Shell tricks - General Shell Scripting
There are the Rich's sh (POSIX shell) tricks. And now we have Nixers' sh tricks.

Replacing A with B in text

As simple as it may sound, there is not a lot of ways to do this, as quite every tool is oriented toward regexes. There is no -F flag in sed!

The only two ways I know is through parameter expansion and sed:

- Parameter expansion

text='original [text] [text]'

# do the changes one by one in a loop.  yeah, that's slow
while [ -z "${text##*"$change"*}" ]
do text=${text%%"$change"*}$into${text#*"$change"}

printf '%s\n' "$text"

Quite a bit complex! As I am aware of, the quotes expansion occurs it 2 context: while executing commands (so required in printf '%s\n' "$text") and in parameter extensions (so required in the ugly ${text%%"$change"*}).

- Sed <3

I can't remember where I did see that (link to the source appreciated), but it is a lot simpler than what I saw.

text='original [text] [text]'
change=$(printf '[text]' | sed 's/./[&]/g')
into=$(printf 'text' | sed 's/[&/\]/\\&/g')
printf '%s\n' "$text" | sed "s/$change/$into/g"

This is quite as lengthy, but less black magic is involved: put every character from the pattern in its own character class:

change became [[][t][e][x][t][]]
Therefore, even the '[' and ']' are interpreted as plain characters an not as part of a regex.
Inserting raw data in a script

How to embed a text object in a shell script?

You can use quotes:

printf 'Oh noes
this "\t" won't look like a backslash and a "t"!'

Two problems:

- The ' often used in various languages clashes with the quotes.

Plan 9's rc shell uses '' to mean ' within the quoted string: 'It''s great and easy on the eyes'

- printf(1) (like echo, sometimes...) interprets the \t.

printf '\\t\n'     # not convenient
printf '%s\n' '\t' # a little bit better but still...
printf '%s\n' "'single quote' but what about $this"
cat << EOF         # har, har...
$(rm -rf /home)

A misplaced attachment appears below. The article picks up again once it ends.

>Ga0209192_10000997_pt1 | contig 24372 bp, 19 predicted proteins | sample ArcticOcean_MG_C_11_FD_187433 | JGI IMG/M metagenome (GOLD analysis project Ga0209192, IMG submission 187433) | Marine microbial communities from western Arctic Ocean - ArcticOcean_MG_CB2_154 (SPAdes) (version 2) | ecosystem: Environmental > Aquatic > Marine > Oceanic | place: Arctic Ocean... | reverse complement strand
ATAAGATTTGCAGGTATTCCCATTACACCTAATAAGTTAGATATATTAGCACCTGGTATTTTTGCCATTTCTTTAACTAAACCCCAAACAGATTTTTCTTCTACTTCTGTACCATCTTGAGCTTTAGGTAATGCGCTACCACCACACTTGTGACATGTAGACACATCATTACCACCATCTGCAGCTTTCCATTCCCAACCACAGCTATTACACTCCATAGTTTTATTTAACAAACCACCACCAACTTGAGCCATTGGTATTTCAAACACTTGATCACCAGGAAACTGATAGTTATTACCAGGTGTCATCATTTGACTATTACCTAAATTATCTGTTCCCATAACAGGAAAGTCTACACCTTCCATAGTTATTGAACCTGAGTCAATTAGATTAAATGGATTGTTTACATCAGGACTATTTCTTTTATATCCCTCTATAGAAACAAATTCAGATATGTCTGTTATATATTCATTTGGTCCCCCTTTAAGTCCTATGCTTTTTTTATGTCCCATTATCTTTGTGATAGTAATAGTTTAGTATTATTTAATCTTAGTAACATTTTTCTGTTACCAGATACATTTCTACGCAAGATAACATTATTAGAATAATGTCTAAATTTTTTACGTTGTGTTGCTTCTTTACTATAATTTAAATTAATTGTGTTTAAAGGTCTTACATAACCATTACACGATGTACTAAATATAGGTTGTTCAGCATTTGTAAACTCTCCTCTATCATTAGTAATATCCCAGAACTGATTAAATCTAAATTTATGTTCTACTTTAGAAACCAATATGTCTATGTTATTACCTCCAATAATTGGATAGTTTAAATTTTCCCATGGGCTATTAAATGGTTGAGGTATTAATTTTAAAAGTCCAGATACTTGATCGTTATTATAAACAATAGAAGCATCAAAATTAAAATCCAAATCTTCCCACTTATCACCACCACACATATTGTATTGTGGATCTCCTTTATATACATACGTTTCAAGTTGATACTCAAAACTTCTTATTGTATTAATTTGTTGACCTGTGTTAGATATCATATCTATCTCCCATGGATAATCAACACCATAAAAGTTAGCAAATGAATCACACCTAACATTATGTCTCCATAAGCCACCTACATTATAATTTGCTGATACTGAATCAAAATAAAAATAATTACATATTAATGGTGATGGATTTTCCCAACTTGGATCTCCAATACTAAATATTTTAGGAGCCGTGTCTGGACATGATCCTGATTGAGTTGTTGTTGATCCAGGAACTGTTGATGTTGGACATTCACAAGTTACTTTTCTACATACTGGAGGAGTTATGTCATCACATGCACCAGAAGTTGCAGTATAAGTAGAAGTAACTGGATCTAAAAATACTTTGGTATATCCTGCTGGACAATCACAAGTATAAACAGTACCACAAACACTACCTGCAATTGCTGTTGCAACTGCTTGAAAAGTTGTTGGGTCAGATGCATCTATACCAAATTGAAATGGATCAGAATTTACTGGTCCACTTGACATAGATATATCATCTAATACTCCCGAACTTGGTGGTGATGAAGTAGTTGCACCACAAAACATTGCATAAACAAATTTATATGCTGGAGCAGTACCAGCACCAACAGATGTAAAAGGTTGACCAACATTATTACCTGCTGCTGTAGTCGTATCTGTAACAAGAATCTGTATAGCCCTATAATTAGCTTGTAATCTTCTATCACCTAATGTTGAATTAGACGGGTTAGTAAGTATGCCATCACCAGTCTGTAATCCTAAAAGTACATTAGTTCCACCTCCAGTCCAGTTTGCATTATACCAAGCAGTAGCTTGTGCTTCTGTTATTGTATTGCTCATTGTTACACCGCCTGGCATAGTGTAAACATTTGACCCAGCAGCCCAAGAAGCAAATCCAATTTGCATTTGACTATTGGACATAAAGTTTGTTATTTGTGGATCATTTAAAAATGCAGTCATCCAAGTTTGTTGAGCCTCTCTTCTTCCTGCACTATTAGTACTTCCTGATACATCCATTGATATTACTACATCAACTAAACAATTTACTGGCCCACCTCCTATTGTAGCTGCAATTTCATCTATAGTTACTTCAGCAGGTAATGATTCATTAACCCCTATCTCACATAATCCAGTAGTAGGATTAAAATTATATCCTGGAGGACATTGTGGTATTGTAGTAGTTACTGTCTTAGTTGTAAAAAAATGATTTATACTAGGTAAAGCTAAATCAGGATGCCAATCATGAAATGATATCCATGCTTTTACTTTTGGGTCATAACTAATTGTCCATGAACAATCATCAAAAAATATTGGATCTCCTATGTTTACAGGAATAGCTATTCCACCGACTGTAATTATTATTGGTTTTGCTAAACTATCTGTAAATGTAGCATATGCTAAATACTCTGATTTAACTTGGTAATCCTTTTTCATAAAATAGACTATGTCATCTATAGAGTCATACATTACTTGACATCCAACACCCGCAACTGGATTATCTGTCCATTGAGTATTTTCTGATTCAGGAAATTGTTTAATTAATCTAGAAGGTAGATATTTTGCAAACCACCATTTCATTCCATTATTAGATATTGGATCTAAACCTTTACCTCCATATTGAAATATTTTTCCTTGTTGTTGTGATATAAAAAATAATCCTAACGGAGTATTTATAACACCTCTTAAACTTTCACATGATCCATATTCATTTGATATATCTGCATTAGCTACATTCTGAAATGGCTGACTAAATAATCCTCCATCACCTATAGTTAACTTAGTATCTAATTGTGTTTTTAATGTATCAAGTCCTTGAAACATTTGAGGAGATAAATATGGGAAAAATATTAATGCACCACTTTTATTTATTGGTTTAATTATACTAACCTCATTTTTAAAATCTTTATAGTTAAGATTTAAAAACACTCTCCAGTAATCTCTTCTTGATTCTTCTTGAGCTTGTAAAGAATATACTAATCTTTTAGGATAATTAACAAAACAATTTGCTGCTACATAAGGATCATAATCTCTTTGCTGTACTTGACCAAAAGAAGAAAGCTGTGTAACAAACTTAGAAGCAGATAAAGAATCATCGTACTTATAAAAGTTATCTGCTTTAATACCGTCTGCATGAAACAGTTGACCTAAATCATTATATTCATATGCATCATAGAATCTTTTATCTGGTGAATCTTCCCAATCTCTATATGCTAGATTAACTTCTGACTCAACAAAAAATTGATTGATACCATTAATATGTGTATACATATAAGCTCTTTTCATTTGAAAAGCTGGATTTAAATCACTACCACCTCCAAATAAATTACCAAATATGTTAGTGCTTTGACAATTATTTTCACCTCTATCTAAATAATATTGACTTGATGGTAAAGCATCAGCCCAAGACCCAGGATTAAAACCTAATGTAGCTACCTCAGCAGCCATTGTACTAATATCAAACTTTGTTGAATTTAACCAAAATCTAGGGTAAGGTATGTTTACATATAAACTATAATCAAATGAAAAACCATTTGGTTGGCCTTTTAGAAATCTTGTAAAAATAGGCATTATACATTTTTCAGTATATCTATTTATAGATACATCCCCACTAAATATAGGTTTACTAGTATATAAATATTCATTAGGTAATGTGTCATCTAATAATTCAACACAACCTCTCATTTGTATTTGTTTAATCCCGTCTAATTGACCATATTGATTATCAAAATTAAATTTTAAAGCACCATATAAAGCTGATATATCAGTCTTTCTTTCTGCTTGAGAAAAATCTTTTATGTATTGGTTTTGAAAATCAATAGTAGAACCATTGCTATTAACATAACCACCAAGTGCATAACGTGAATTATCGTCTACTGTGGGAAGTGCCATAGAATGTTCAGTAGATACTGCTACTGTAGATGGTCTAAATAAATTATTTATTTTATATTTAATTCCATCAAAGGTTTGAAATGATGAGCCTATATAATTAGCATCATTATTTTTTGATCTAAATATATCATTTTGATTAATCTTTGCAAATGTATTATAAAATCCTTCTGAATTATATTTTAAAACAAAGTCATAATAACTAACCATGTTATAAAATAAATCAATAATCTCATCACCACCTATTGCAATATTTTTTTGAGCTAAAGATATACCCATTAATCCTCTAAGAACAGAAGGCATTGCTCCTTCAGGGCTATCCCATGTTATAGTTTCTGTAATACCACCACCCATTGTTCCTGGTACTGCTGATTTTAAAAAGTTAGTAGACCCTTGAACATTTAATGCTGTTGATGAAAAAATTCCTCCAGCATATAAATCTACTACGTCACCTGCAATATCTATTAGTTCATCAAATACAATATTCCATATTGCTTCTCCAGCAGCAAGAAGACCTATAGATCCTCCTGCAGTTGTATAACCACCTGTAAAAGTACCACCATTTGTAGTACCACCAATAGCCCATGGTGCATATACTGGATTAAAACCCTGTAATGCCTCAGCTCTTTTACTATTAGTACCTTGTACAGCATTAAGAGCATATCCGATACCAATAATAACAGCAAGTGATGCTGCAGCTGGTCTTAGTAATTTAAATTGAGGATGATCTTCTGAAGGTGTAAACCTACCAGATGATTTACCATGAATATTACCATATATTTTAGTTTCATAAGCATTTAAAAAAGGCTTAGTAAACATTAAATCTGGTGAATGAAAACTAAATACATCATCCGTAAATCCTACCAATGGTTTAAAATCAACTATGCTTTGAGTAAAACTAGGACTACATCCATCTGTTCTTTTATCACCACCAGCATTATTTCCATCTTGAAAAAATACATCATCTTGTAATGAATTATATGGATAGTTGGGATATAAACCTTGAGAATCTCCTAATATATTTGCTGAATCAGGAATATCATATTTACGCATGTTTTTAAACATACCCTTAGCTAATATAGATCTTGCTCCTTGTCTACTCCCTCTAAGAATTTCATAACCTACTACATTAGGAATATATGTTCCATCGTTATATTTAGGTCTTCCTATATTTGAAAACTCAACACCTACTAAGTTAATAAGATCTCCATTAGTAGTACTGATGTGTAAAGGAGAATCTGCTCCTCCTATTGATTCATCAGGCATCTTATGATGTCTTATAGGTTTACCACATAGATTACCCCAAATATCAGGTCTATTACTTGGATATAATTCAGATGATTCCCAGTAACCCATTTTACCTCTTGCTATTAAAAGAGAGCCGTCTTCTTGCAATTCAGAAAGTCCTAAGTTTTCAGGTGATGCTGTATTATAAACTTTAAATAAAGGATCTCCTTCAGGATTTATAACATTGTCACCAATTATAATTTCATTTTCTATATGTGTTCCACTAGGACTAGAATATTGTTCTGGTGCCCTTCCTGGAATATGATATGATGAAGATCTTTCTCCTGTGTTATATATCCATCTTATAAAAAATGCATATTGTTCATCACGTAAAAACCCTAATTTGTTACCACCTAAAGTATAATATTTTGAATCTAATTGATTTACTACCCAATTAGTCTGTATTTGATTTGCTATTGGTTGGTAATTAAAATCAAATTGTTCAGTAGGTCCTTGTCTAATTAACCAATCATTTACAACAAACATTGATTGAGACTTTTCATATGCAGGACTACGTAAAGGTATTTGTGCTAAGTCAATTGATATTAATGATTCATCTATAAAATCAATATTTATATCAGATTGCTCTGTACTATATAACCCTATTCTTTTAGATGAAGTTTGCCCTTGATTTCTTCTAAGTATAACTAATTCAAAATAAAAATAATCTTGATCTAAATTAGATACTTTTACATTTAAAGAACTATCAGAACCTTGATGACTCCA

cat << 'EOF'       # wait what? /home is still here and I see $(rm -rf /home)
$(rm -rf /home)

The last one is our solution: you can quote 'EOF', and this stops all expansion on the following text. So you can have any text including mixed ' and " quotes along with $, \ and whatnot.

And yes, that is POSIX.
(13-11-2017, 05:39 AM)josuah Wrote:
cat << 'EOF'       # wait what? /home is still here and I see $(rm -rf /home)
$(rm -rf /home)
I didn't know about that one.
Those are nifty tricks, thanks for sharing.
How to quote

(skip this if you are used to ' and ")

POSIX sh and derivates (about all of them (but hey! rc's great!)) may be tricky with quoting.

The double quotes (") have the most complex syntax:
- \n get converted to n
- \\ get converted to \
- $(command) and `command` get converted to the result of command
- $var get converted to the value of var

So if we want exactly "$( to be printed, with double quotes, the whole thing would be:

printf '%s\n' "\"\$("

This is cumbersome in some cases, and very useful in other cases.

The single quotes (') are the strongests: nothing can escape the quotes!

$ printf '%s\n' 'this\n is " str\\ong!'
this\n is " str\\ong!

These are convenient for printf format strings (as above), sed or awk scripts... in which we want the \n not to be transformed into n by the shell, but interpreted by printf, awk...
when to quote

More interesting question: when are quotes necessary?

At first I quoted everything, and a few days ago I discovered that quotes are not necessary at many places.

Answer: when commands are interpreted, at "for var in >>here<<".

Commands arguments

If the variable a have the content '1 2 3'
$ printf '%s\n' $a

As you may know, the shell did cut the arguments from the space in the string. Still the convenient/cumbersome balance of the shell.

$ printf '%s\n' "$a"
1 2 3


Variables assignation do not need quoting, though that does not hurt to add quotes every time.

$ b=$a/*
$ printf '%s\n' "$b"
1 2 3/*
$ b="$a /*"
$ printf '%s\n' "$b"
1 2 3 /*
$ b=$a /*
/bin/sh: /bin: cannot execute - Is a directory

Yes, we need quotes when we insert a space directly in the variable, as the syntax "MANPAGER=ul man test" is to call the man command with the environment variable MANPAGER set to ul.

The case statements do not need quoting neither, so you can safely do:

$ a='1 2 3'
$ case $a in
\ 1) echo 1 ;;
\ 2) echo 2 ;;
\ *) echo '*' ;;
\ esac

The for statements are special: they need quoting if you want a variable to be considered as a single item:

$ a='1 2 3'
$ for i in "$a"; do printf '%s\n' "$i"; done
1 2 3
$ for i in  $a;  do printf '%s\n' "$i"; done

The if and while statements

The tests do need quoting. The [ and ] after the if: the /bin/[ file is often a symlink to /bin/test

$ if [ -z "$a" ]; then echo true; else echo false; fi
$ if grep "$a" < $HOME/.profile; then echo true; else echo false; fi
$ while [ -z "$a" ]; do echo niet; done